glorious old flag of our Union? Alas! there comes a voice from the land of Marion, of Green, of Knox,
and lastly, and most mornful of all, from the land of Washington, uttered by degenerate sons thereof, whose hightest
aim is their country's dishonor, boastingly answering, YES. But here is a bright oasis in the desert of degeneracy.
Scarcely has the echo of that voice died away, ere that banner is lifted aloft by proud and patriotic hands,
and around its standard are gathered the bravest and noblest of the land, to defend and protect it from rising
in the strength and majesty of a nation to repel the invasion of a traitorous foe, and to vindicate our nation's
honor, bear it proudly, guard it will, defend it nobly and
Let your motto be 'Victory or death!' And may this flad with its stars and stripes, never be trailed in
the dust, but
'In the dark and trying hour,
'In the breaking forth of power,
'In the rush of steeds and men,
'God's right hand will shield thee then.'
may it wave
Capt. Blair responded:
'O'er the land of the free and the home of the brave."
"To the liberal and patriotic ladies of Shelbyville,
allow me, and in behalf of my fellow soldiers', to express our warmest gratitude for this noble Banner, Speaking
is not the soldiers' province. Rather is it their duty to defend that right, when the voice is raised in
behalf of the Union and Constitution, but to crush it out when uttered by unworthy men against the Constitution
and that glorious old Banner, which has so often waved over many a hard fought battle-field, and never yet been
struck at half mast until assailed by the traitorous hands of its own countrymen. We accept this noble and
generous gift, and with it, the motto suggested by the fair donors, 'Victory or death!' May we hope the first
sentiment shall crown oour efforts. But, for me, and I but reiterate the sentiments of my fellow soldiers,
death is far more preferable than this noble Banner should ever be digraced."
After this the volunteers sat down to a sumptuous
banquet given by order of the city council.
The second company was organized on the 22nd of April
by electing T. A. McFarland, Captain, D. T. Sleeth, 1st Lieutenant, and Robert Connor,
2nd Lieutenant. The meeting for recruiting this company was held on the 17th of April. The following
account of it was published at that time: "The meeting was organized by the appointment of Hon. T. A.
McFarland, President, Green Vernon and Joseph Tull, Vice Presidents, and J.
W. Elliott, Secretary. After a few patriotic remarks by Mr. McFarland, on taking the chair, the meeting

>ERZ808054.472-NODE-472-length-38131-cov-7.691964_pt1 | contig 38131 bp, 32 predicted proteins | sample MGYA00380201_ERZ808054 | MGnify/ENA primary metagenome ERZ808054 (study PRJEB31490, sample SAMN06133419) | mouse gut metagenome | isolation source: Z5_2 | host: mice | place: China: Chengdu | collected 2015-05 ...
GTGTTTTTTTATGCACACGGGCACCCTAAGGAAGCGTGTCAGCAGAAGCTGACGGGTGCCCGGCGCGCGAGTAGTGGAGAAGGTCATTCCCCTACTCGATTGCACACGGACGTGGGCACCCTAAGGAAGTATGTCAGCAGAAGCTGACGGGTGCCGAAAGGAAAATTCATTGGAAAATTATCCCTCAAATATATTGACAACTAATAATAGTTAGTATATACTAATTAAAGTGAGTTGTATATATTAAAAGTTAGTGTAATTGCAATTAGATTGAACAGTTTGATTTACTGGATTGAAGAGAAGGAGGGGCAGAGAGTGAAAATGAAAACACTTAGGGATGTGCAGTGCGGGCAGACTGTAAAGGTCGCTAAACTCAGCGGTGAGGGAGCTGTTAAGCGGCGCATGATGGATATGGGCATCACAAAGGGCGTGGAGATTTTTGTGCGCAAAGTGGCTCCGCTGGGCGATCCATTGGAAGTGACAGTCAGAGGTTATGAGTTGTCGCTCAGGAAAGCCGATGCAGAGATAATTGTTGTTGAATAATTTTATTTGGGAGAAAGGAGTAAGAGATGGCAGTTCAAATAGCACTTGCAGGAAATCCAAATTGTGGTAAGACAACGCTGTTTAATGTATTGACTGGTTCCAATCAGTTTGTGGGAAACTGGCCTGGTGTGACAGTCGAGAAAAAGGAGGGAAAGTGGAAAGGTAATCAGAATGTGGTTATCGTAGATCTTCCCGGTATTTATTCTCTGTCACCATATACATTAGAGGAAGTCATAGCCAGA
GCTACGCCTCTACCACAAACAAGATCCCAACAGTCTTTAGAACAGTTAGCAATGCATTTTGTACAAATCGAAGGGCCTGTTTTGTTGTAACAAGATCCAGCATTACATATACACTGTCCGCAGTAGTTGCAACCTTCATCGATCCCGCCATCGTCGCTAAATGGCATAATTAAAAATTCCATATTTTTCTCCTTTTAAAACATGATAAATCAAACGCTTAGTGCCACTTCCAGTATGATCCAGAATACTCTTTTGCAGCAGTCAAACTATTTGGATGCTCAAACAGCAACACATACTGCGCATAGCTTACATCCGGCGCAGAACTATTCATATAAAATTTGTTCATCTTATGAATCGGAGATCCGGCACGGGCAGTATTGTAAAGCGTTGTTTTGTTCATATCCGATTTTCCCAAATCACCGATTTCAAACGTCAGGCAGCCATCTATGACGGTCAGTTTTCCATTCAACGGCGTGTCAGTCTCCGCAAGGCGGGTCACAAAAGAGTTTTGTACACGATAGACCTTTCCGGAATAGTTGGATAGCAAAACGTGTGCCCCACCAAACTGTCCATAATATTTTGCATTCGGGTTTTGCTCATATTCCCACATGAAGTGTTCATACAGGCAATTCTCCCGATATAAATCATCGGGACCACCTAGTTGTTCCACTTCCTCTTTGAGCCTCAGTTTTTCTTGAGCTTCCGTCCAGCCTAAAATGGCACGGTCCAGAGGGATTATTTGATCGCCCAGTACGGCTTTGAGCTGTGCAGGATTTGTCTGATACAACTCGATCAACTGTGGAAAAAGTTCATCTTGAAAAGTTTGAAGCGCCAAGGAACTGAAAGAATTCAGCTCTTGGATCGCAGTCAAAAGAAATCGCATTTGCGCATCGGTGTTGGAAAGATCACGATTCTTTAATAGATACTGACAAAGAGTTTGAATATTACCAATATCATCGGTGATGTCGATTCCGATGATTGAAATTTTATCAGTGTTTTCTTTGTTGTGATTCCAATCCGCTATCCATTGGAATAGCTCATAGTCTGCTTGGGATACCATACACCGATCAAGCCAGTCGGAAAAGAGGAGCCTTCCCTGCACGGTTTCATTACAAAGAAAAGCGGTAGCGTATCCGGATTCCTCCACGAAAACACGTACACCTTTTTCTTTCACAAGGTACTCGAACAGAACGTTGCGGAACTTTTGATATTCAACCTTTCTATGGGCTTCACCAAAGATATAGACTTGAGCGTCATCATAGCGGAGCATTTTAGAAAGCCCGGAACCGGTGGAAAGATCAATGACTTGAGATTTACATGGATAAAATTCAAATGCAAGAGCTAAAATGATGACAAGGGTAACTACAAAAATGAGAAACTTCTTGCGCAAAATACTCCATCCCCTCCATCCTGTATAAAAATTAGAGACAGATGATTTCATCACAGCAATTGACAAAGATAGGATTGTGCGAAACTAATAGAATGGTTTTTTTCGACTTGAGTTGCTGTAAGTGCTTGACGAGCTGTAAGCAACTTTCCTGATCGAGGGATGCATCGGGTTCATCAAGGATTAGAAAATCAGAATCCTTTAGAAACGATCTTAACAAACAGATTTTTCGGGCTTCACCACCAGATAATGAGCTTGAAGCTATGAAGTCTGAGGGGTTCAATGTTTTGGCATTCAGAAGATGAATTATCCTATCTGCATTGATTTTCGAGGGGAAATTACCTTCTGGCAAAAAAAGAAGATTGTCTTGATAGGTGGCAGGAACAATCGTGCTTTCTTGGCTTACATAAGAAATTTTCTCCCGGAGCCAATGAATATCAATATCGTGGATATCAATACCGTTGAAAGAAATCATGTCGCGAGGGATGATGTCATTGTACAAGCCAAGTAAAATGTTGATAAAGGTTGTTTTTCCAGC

was addressed at length by Col. W. M. McCarty, T. A. McFarland, James Milleson, Mr.
Oldham and E. G. Mayhew, in favor of the mainenance of the Union, the constitution and the enforcement
of the laws. On motion a committee, consisting of James Elliott (Mayor), John C. Green, E.
B. Wingate, James Milleson and Dr. D. Adams, was appointed to draft resolutions expressive
of the sense of the meeting. The committee, through their chairman, reported the following, which were passed
amid great enthusiasm:
"WHEREAS, There exists an open and avowed rebellion
against the constitution and laws of our country, which, if permitted to continue, will prove subversive of the
liberties of the whole people of the union, and tarnish forever the glory, honor and fair name of our beloved country
in the eyes of the world; therefore,
"Resolved, That we, the people of Shelby
County, toally ignoring all past divisions, unite in one common sentiment, that the supremacy of the constitution,
the union and the laws, under their properly consititued authorities must be maintained.
"Resolved, That, emulating the example
of our forefathers, we pledge our lives, or fortunes and our sacred honors, to maintain the honor of our national
flag, consecrated by the blood of patriots on a hundred battle fields, and the integrity of the Union, the palladium
of our liberty and the only hope of our posterity.
"Resolved, The appealing to the God of
battles to sustain us, we are determined to crush out this rebellion, as the only means of perpetuating the noblest
system of Gevernment ever devised by human wisdom.
"During the absence of the Committee on Resolutions
a paperwas presented for the enrollment of Volunteers. Forty names were signed at once and arrangements made
to continue the enrollment in the morning. * * * After
three rousing cheers for Gov. Hicks, of Maryland, and three times three for the stars and stripes, the meeting
This company was entirely filled by the 22nd, the date
of electing officers. At that time the name "Shelby Guard of Honor" was adopted and an invitation
extended to the "Freeport Rovers," and "Brandywine Invincibles," the "Home Guard,"
of St. paul, and all other companies in the county to meet at Shelbyville and muster the military forces of the
county. Cols. McKenzie and Shank, and Capts. Coalscott and McGuire were asked
to assist in the drilling and mustering.
The following items of interest appeared in the Volunteer of April 25th:
"The second company of volunteers from Shelby
County, under command of Captain T. A. McFarland, are now awaiting marching orders. The company numbers
about one hundred, mostly robust and able-bodied men."